Protests over the weekend by immigrant workers in Greece highlight growing state violence against immigrants throughout Europe.
On Saturday evening, dozens of immigrants at the Amygdaleza detention centre near Athens refused to return to their sleeping quarters and set fire to their mattresses. The inmates were protesting against the inhumane conditions prevailing in the camp and a decision allowing their detention to be extended by 12 to 18 months.
According to one media report, electricity at the camp had been cut off a number of days previously. This suggests a deliberate provocation by state authorities.
Inmates threw water bottles and stones at police, who stormed the camp using teargas and stun grenades. After prolonged clashes, the police then arrested over 50 of the 1,620 immigrants in the camp.
The Amygdaleza detention centre, located next to a police academy at the foot of Mount Parnitha, has been criticized by human rights organizations for its abominable treatment of refugees. Photos of the camp show young detainees standing behind two-metre high fences topped with layers of razor wire.
Following the latest clashes, Sotiris Douros, the mayor of the region, told the media he regarded the rebellion as inevitable and noted that the municipal government had long warned about the risk of such an event. He described conditions at the camp as unbearable. Speaking to Greek television, the head of the local police federation warned that such incidents would reoccur.
Detainees at the Amygdaleza camp went on hunger strike in April to protest their detention conditions. Their strike was joined at the time by another 2,000 immigrants held at centres around the country.
Following the hunger strike, a number of immigrant defence and human rights groups held a protest outside the Amygdaleza camp in May. After a group of ten people was allowed to go inside the camp, the defence groups issued a statement declaring: “Detention conditions remain appalling … Overcrowding, minimal hygiene, incomplete or no courtyard, inadequate or no medical care, cases of police brutality. Thousands of people are herded into the cells of the detention centre without any concern for their welfare, without even any rights as prisoners.”
The delegation concluded that the centre was a prison that “destroys fundamental rights and should be closed.”
In its annual report on human rights abuses published at the end of May, Amnesty International (AI) severely criticized Greece for its treatment of immigrants. The report specifically described conditions at the Greek immigrant detention centre in Elliniko as “inhuman and degrading.”
The same report condemned the recent building of a wall on the Greek-Turkish border aimed at deterring refugees from entering Greece. The AI report went on to criticize a total of 24 European Union states, including France, Germany and Italy, for their own grave abuses against refugees and immigrant workers.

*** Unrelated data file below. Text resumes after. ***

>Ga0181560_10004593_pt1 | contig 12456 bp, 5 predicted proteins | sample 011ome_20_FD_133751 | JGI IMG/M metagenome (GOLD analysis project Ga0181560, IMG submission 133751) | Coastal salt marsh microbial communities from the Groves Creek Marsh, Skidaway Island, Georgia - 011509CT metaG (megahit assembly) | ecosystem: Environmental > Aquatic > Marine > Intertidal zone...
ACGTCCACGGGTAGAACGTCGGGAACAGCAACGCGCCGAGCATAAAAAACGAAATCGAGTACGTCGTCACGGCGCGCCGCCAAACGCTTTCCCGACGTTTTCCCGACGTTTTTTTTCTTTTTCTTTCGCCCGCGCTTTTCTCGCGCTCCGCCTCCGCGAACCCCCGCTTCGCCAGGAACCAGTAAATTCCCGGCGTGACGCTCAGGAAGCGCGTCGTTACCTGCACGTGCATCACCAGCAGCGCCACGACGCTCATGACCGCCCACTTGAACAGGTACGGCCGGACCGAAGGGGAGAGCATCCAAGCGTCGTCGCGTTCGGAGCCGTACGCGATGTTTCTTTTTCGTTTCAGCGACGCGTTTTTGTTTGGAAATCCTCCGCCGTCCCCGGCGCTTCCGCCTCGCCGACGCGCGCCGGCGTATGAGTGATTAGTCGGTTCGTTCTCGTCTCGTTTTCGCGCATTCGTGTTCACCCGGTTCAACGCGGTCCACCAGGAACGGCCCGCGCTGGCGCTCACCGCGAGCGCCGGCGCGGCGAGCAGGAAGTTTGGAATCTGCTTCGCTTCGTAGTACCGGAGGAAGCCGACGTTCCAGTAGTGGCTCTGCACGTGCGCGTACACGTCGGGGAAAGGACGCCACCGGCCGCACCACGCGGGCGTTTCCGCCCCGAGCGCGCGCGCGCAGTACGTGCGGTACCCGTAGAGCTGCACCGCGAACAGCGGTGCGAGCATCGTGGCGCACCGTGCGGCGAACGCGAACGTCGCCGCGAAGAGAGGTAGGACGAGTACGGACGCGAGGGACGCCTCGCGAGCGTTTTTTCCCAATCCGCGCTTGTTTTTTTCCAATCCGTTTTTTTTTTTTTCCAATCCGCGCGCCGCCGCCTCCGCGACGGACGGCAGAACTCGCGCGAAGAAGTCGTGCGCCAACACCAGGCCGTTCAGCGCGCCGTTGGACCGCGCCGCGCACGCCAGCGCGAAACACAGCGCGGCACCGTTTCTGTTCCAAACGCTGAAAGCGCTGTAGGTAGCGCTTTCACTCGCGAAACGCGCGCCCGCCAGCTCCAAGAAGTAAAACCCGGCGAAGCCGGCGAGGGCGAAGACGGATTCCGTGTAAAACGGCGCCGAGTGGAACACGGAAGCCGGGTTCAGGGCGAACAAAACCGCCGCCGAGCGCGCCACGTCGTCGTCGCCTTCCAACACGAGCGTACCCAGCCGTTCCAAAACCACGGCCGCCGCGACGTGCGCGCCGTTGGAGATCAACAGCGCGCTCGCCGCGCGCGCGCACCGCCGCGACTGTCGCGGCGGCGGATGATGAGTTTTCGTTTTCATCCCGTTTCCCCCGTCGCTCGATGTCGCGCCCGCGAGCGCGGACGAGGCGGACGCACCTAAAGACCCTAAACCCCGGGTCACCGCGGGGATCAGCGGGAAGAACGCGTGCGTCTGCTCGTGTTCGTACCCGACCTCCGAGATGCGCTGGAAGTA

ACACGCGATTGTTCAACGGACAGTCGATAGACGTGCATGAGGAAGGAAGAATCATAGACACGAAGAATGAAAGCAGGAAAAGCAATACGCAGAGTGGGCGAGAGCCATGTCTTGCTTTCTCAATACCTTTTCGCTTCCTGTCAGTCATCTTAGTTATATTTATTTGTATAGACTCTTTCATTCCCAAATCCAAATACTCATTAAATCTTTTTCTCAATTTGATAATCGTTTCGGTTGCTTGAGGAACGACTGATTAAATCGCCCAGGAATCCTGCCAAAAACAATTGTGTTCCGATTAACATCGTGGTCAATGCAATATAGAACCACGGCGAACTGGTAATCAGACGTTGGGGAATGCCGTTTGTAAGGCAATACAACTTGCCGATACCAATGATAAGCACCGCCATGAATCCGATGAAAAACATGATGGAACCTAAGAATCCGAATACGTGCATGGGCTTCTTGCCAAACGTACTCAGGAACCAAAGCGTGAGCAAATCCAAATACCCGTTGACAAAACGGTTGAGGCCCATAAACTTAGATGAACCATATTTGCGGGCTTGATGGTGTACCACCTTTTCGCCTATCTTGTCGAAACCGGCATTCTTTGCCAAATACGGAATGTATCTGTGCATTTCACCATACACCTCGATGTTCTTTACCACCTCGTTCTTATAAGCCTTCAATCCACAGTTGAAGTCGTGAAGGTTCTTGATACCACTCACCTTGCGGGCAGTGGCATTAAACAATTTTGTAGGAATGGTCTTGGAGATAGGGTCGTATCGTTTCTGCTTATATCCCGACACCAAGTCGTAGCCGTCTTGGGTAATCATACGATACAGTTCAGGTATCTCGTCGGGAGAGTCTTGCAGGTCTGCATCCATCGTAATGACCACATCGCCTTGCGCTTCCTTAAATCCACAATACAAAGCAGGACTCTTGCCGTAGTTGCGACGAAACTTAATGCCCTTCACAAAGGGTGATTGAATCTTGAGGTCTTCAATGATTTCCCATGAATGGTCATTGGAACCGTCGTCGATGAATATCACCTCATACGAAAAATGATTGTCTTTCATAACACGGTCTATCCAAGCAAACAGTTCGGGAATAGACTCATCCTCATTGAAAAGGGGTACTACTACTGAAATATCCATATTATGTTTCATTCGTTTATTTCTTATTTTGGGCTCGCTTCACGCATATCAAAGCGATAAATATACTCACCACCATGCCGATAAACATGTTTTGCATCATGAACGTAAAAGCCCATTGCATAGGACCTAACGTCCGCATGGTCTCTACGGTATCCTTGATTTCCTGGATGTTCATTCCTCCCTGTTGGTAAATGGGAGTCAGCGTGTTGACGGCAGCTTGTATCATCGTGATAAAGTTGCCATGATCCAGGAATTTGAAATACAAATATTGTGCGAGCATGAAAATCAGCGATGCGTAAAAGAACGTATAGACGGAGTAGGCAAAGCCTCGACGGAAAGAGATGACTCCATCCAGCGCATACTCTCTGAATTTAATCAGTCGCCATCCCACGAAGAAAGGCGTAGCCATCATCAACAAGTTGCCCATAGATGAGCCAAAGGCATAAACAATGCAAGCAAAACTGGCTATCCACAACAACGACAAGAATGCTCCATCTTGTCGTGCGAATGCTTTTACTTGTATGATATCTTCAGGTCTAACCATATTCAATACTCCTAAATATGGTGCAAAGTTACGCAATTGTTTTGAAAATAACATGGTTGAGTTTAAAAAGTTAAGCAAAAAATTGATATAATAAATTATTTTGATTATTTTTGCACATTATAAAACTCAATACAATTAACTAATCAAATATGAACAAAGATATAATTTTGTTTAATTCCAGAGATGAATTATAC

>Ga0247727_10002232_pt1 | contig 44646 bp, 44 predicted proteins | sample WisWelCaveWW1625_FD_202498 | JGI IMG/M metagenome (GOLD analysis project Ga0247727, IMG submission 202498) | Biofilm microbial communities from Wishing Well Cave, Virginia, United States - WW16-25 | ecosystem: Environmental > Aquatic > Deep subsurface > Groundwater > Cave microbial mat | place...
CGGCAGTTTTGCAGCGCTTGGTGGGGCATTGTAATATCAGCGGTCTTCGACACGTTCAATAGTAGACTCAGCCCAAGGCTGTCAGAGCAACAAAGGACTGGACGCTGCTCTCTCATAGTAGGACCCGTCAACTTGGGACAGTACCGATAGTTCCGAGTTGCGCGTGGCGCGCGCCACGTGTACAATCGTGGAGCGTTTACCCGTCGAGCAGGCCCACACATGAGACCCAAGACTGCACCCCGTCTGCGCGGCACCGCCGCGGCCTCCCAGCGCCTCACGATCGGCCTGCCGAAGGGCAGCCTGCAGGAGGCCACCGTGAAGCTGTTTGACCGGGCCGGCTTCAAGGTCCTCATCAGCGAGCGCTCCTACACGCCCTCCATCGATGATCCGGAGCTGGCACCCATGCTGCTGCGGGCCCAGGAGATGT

The brutal treatment of immigrants and refugees in Greece is a product of the Fortress Europe policy adopted by the European Union, aimed at deterring all those fleeing war, political persecution and poverty from settling in Europe. The EU’s agency for the protection of European borders, Frontex, has worked closely with the Greek state and the Greek police to set up centres that are overcrowded and characterized by subhuman conditions. Only a tiny percentage of those seeking refuge in Greece are eventually allowed to remain in the country.
Since 2006 Frontex has provided Greece with extensive aid to police its land and maritime borders. Two operations—RABIT (Rapid Border Intervention Teams) and Poseidon—involved sending hundreds of European police to reinforce and train Greek police and immigration guards within the country and on its border with Turkey.
Frontex set up its first ever specialised branch office, the so-called Frontex Operational Office, on October 1, 2010 in Piraeus. The EU has also provided financing for the building of a network of detention camps across Greece.
From 2007 to 2011, Greece received €119 million ($158 million) from the External Borders Fund and €52 million ($69 million) from the EU Return Fund. The European Asylum Support Office (EASO) also works closely with Greece to implement its “Action Plan” for the rapid repatriation of refugees trying to get into the country.
The deplorable conditions at camps across Greece that are funded by the EU are triggering protests by immigrants, which in turn are being exploited by the Greek government and media to fuel racism and divert attention from the country’s social crisis following four years of austerity measures dictated by the EU in behalf of the international banks.
In a further indication of the deadly conditions facing immigrants attempting to enter Europe, six young Egyptians drowned off the coast of Sicily at the weekend after their boat ran aground. The rickety fishing boat had been carrying more than 100 immigrants from Egypt and Syria.
According to the United Against Racism web site, a total of 17,306 asylum seekers, refugees and undocumented immigrants died attempting to set foot in Europe between 1993 and the end of last year.